The scene takes place in London, under the reign of George II at the beginning of the 18th century, a period known as the Gin Craze, when one in three houses distilled and sold very dubious quality gin. In order to stop the excesses of this situation a tax of 50 pounds (excessive in anyone's eyes) was imposed by means of a legal notice regarding gin, which is known as the Gin Act 1736. After 6 years only two distilleries paid the tax.
The distillers of this gin have privately maintained an original recipe for many years which, due to the work involved and its high quality, was ironically known as Fifty Pounds amongst them in honour of the Gin Act 1736.
Fifty pounds gin is a grain spirit distilled four times is taken as the base, this means it is neutral, the botanicals are steeped in this alcohol for at least two days, after which time it will be distilled slowly in a hundred-year-old John Dore still (known as the Rolls Royce of stills).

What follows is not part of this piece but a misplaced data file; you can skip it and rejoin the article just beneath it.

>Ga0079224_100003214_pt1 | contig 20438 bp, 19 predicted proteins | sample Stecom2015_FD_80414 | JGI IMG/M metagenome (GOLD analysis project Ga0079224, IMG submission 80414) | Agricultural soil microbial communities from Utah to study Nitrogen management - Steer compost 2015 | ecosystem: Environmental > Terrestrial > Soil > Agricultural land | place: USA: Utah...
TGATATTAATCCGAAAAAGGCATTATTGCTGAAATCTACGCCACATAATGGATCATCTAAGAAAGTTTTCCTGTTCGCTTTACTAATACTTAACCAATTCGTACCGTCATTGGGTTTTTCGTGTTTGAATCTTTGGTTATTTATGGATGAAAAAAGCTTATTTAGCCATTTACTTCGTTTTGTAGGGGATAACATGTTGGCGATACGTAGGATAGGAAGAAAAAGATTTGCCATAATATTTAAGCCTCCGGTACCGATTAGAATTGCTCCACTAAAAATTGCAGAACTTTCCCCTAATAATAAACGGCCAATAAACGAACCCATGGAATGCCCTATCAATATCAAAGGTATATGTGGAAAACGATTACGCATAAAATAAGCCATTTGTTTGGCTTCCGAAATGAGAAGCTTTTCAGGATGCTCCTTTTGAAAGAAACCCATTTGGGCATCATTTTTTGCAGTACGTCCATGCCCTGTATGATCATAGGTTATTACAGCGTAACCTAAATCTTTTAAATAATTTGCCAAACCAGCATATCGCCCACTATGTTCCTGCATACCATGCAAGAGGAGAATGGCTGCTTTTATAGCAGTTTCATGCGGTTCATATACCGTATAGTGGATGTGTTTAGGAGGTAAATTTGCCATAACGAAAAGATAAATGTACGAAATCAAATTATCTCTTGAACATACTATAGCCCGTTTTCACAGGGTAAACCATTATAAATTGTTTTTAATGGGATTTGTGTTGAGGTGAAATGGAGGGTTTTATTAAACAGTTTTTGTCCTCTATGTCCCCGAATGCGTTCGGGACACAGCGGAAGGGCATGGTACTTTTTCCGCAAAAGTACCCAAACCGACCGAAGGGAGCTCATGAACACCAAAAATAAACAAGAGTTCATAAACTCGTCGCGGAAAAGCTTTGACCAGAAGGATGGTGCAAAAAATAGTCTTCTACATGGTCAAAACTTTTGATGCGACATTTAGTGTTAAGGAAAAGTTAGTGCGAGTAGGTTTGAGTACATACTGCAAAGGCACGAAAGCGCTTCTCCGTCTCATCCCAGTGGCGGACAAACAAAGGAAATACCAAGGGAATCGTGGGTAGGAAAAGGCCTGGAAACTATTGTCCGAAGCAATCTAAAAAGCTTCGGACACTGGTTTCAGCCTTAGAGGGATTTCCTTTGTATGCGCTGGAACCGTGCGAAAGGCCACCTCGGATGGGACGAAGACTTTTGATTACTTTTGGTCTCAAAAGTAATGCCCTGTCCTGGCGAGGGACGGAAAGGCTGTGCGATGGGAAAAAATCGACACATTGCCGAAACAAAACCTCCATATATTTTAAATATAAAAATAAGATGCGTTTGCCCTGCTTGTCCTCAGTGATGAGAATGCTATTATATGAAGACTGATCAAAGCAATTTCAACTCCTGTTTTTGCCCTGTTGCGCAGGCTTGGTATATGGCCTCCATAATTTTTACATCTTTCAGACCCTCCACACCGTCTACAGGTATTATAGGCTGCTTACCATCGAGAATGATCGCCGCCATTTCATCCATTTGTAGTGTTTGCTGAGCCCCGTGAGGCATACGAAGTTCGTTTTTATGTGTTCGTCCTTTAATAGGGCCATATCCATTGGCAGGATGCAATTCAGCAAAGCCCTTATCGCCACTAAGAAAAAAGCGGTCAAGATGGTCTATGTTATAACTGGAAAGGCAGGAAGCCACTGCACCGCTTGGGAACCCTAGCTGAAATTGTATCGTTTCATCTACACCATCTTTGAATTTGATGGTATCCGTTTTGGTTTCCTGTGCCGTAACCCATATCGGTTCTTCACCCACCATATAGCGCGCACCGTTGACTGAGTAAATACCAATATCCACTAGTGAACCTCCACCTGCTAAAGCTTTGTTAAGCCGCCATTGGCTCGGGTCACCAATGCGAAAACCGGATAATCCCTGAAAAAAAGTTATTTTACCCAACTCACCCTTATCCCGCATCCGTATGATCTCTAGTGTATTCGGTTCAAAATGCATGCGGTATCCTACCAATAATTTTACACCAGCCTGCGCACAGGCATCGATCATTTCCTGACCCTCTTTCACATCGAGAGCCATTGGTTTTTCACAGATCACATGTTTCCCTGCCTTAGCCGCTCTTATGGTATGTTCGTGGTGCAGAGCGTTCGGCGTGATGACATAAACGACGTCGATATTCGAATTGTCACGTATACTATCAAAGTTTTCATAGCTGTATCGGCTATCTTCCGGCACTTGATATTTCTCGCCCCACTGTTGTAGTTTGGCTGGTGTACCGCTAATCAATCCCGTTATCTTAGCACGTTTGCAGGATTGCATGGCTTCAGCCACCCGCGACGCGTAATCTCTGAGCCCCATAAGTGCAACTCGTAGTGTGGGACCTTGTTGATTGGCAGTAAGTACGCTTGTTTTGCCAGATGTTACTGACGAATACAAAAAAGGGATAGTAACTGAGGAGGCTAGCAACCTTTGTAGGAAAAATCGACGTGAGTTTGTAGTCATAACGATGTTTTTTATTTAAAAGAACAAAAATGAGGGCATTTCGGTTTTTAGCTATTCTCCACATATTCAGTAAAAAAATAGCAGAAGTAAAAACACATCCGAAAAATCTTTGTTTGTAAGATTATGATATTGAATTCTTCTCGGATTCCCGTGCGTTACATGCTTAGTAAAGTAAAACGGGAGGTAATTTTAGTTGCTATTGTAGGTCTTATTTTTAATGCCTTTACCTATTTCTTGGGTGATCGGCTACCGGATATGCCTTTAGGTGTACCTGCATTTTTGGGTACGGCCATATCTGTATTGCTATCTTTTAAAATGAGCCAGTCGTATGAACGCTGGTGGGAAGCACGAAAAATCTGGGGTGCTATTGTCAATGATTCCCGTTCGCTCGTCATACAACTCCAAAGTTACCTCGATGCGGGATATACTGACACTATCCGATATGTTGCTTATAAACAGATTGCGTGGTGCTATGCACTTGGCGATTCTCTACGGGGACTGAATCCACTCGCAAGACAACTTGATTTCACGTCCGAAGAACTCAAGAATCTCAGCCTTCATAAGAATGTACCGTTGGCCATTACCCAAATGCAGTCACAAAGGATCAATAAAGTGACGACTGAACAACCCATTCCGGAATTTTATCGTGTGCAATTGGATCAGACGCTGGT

The master distiller subsequently throws away the 'heads' and 'tails' and saves just the 'heart'; after this, the fundamental step of letting the liquid rest for at least three weeks takes place in order that the result combines together properly.
Gin & Genever
Thames Distillers - www.thamesdistillers.co.uk